What happened

Shares of Live Nation Entertainment (NYSE:LYV) fell 1.3% in April 2020, according to data from S&P Global Market Intelligence. That might not sound like much of a drop, but the broader market was busy skyrocketing last month. The Ticketmaster parent-company's investors missed out on a 12.7% wide-market gain as measured by the S&P 500 benchmark.

So what

The bulk of Live Nation's pain was found at the very start of April. Analyst firm Morgan Stanley slashed its price target on Live Nation in half on the morning of April 3. The target cut was based on "near zero" clarity regarding when Live Nation would be able to organize events and sell tickets again. The firm assumed that things could get back to normal by July, but also noted that the entire summer season could be lost in 2020. As a result, Live Nation lost 26% of its value in the span of three days.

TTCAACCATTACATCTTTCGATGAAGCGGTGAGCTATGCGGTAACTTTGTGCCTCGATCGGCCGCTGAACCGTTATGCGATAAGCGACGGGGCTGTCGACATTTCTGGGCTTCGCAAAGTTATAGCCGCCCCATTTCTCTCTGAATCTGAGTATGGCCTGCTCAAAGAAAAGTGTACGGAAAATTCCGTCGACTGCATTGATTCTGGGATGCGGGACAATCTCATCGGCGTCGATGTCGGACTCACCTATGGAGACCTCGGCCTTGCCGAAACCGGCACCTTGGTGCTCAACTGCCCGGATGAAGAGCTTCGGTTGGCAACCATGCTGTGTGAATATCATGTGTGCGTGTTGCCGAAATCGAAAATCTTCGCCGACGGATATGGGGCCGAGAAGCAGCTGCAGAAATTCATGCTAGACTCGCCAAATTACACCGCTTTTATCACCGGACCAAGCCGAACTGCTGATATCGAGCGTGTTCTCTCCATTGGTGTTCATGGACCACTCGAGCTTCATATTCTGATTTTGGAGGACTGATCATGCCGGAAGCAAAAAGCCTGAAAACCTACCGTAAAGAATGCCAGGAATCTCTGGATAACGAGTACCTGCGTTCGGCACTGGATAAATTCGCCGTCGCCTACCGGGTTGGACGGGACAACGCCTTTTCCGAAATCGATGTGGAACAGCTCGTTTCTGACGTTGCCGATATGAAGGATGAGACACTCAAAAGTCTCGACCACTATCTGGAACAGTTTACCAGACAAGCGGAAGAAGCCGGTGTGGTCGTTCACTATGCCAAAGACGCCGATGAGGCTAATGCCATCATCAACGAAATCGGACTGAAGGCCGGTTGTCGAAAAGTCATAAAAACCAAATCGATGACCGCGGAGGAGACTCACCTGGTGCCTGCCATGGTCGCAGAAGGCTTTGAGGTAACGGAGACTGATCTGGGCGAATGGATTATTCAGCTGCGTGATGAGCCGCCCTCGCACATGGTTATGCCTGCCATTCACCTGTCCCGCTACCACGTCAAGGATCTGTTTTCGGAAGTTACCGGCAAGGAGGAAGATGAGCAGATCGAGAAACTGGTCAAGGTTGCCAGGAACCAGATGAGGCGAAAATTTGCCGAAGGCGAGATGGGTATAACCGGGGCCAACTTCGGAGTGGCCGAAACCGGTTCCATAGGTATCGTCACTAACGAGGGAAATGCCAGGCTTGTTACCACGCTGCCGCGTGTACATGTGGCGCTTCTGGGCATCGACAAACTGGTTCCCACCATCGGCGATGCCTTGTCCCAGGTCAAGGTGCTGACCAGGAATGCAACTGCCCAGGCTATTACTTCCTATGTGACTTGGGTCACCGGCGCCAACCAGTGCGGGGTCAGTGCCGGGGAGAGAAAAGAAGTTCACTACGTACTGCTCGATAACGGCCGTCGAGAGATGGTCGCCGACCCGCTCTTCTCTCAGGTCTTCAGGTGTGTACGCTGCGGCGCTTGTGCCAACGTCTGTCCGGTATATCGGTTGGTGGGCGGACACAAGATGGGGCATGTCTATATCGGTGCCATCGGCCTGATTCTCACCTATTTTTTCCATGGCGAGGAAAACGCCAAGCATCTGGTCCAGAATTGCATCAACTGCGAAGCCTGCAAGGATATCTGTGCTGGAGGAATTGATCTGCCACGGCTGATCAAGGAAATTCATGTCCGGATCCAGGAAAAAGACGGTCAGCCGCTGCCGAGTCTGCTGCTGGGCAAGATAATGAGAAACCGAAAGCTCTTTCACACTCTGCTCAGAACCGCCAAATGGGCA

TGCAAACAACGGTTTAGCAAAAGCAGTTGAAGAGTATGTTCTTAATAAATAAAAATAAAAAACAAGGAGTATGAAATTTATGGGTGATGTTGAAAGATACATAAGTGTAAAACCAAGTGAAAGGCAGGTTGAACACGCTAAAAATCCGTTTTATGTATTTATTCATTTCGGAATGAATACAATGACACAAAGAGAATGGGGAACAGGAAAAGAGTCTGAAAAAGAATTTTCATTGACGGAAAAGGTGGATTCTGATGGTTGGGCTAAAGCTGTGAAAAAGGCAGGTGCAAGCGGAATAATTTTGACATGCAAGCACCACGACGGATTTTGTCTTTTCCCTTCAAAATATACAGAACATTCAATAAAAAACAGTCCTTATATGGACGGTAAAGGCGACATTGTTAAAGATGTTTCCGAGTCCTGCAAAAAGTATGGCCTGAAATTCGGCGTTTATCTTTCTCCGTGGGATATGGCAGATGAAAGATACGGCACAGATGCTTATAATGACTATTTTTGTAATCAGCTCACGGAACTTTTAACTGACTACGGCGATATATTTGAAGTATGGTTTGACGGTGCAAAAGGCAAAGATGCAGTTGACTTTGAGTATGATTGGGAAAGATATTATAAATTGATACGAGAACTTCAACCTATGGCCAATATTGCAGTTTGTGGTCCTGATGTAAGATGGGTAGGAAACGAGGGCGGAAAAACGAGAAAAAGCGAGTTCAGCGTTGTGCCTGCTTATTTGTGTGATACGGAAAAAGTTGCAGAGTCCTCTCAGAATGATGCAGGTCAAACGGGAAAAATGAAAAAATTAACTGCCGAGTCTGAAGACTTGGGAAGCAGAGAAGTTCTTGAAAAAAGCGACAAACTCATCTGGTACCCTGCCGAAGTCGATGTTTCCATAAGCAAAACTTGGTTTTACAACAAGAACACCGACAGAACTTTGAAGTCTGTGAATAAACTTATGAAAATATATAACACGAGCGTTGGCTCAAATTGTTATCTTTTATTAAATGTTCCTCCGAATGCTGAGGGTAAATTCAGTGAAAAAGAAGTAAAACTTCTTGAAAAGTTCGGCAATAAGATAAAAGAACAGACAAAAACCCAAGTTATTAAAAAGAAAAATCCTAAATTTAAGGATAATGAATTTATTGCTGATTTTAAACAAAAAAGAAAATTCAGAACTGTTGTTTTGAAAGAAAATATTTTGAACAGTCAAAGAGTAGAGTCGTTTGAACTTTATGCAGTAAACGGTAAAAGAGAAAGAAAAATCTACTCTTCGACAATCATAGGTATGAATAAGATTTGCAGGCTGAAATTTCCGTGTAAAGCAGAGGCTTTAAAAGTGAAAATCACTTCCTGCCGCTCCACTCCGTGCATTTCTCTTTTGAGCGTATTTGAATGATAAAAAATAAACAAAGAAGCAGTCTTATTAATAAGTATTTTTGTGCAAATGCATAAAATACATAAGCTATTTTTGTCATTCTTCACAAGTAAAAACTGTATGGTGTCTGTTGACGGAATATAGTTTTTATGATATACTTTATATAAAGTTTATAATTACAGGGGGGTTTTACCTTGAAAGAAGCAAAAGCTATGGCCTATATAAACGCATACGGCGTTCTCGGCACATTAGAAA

Close-up photo of a hand making the sign of the horns. The word Cancelled is written across the picture in block letters.

Image source: Getty Images.

Now what

The company's troubles didn't stop there. Ticketmaster and Live Nation also upset many customers when they quietly changed the terms of service for ticketing, making it more difficult to get a refund for concerts and sporting events that were rescheduled to some indefinite time in the far future. But a rising tide lifts all boats, and Live Nation regained most of the ground it had lost in early April as several states planned a cautious return to social gatherings. The stock still traded 26.2% lower in the two-month span of March and April, but it could have been much worse.

And maybe it should have been worse. I'm not convinced that it's a good idea to rush America back to normalcy because that could very well trigger a larger second wave of COVID-19 infections. I hope I'm wrong, but it would be terrible news for Live Nation if I'm right.